Another possibility is that the European Union would cut the U.S. trade deficit by adopting reforms to stimulate now-moribund European domestic demand. The European Central Bank could lower interest rates and end its ridiculous efforts to force recession-ridden countries to raise taxes or cut spending, and the German and French governments could reduce incentives to remain on the dole rather than work. That would put money into the pockets of Europe’s consumers, enabling them to buy more made-in-America products, cutting the U.S. trade deficit, and reducing the downward pressure on the dollar. But it won’t happen.
Finally, the president and the congress might agree to attack the federal deficit, now crowding an astonishing 5 percent of GDP. But Bush has decided to have guns, butter, tax cuts, an expanded welfare state, and a trip to Mars, while the Democrats want to end some of the tax cuts that benefit “the rich,” and spend less on guns, but only so that they can spend more on education, health care, roads, and anything else that might attract a vote or two. So, as with Eurloland reform, when it comes to trimming the federal deficit, that old New York phrase, fuggedaboutit, about summarizes the prospects.
That means that the federal budget will continue to stimulate growth in America, which in turn means that our demand for the goods of the world will remain strong, our trade deficit high, and our currency weak.
For Bush, a weakening dollar is far preferable to the protectionist measures the Democrats are calling for. John Kerry, the Massachusetts senator and leading contender for the Democratic Party’s presidential nomination, once voted for the North American Free Trade Agreement (NAFTA). That was before the pestilent presidential bug bit. Kerry now says that it is “unpatriotic” for American companies to shift jobs overseas, that corporate taxes should be higher for such companies than for “patriotic” companies, and that we should insist that our trading partners raise their labor and environmental standards—read, “costs”—to our own. That, of course, would end the cost differences that make international trade so wealth-creating and efficient.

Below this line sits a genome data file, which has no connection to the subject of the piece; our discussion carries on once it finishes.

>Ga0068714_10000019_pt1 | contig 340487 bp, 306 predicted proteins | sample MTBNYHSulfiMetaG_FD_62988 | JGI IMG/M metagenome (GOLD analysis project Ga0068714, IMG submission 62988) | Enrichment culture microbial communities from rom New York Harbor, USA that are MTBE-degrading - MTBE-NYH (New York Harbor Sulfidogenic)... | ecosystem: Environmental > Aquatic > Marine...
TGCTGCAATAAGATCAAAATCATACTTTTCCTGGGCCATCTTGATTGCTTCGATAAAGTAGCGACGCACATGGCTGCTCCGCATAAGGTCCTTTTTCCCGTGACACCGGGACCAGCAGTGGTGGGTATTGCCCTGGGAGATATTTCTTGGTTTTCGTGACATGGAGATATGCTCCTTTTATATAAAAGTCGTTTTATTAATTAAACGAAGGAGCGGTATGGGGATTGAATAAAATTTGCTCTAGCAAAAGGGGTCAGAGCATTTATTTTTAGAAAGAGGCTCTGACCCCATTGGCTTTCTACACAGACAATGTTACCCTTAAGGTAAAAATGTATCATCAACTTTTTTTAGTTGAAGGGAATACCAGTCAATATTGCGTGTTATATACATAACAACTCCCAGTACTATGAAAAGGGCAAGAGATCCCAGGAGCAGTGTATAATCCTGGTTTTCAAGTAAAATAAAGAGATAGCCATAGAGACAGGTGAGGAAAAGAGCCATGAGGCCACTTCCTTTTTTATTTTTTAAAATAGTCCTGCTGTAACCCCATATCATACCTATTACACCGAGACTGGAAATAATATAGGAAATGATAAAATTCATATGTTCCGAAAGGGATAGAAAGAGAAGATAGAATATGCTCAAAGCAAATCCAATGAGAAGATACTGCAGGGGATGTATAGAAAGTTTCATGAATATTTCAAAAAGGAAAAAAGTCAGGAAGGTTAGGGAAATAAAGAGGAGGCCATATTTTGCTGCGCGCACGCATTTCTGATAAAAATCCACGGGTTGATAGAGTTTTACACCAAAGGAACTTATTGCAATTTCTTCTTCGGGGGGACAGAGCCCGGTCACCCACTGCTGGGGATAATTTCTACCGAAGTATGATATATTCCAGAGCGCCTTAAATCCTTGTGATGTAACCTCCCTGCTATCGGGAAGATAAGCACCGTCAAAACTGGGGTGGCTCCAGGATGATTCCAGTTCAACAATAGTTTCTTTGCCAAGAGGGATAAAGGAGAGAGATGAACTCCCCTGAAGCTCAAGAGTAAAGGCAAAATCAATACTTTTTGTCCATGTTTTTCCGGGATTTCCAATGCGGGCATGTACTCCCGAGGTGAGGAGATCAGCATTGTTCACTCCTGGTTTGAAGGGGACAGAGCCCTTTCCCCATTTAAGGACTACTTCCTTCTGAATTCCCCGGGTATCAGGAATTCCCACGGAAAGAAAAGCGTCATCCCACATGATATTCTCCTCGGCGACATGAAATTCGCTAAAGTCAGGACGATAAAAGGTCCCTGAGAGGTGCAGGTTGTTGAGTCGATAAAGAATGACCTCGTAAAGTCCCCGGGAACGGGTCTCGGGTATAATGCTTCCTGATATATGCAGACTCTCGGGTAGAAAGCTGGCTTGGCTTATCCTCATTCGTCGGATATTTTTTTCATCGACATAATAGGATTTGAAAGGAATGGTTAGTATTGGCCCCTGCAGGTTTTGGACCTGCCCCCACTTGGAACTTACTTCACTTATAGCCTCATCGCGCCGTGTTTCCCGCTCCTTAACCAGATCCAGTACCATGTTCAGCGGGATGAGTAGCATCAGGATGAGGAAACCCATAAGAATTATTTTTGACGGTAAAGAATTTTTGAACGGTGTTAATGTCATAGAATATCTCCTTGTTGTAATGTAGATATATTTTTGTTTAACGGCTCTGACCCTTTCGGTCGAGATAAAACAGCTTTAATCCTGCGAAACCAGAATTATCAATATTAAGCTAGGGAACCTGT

So decline the dollar may. But it won’t collapse. Foreigners still want to put their money into dollar assets. The U.S. Treasury reported last week that net capital inflows from foreigners averaged $59 billion per month last year, up from $48 billion in 2002, and more than enough to cover the dollar outflows associated with the trade deficit. The dollar may not be as mighty as it once was, but it is far from puny.
This article appeared in London’s Sunday Times on February 22, 2004.
Irwin Stelzer is a Senior Fellow and Director of Economic Policy Studies for the Hudson Institute. He is also the U.S. economist and political columnist for The Sunday Times (London) and The Courier Mail (Australia), a columnist for The New York Post, and an honorary fellow of the Centre for Socio-Legal Studies for Wolfson College at Oxford University. He is the founder and former president of National Economic Research Associates and a consultant to several U.S. and United Kingdom industries on a variety of commercial and policy issues. He has a doctorate in economics from Cornell University and has taught at institutions such as Cornell, the University of Connecticut, New York University, and Nuffield College, Oxford.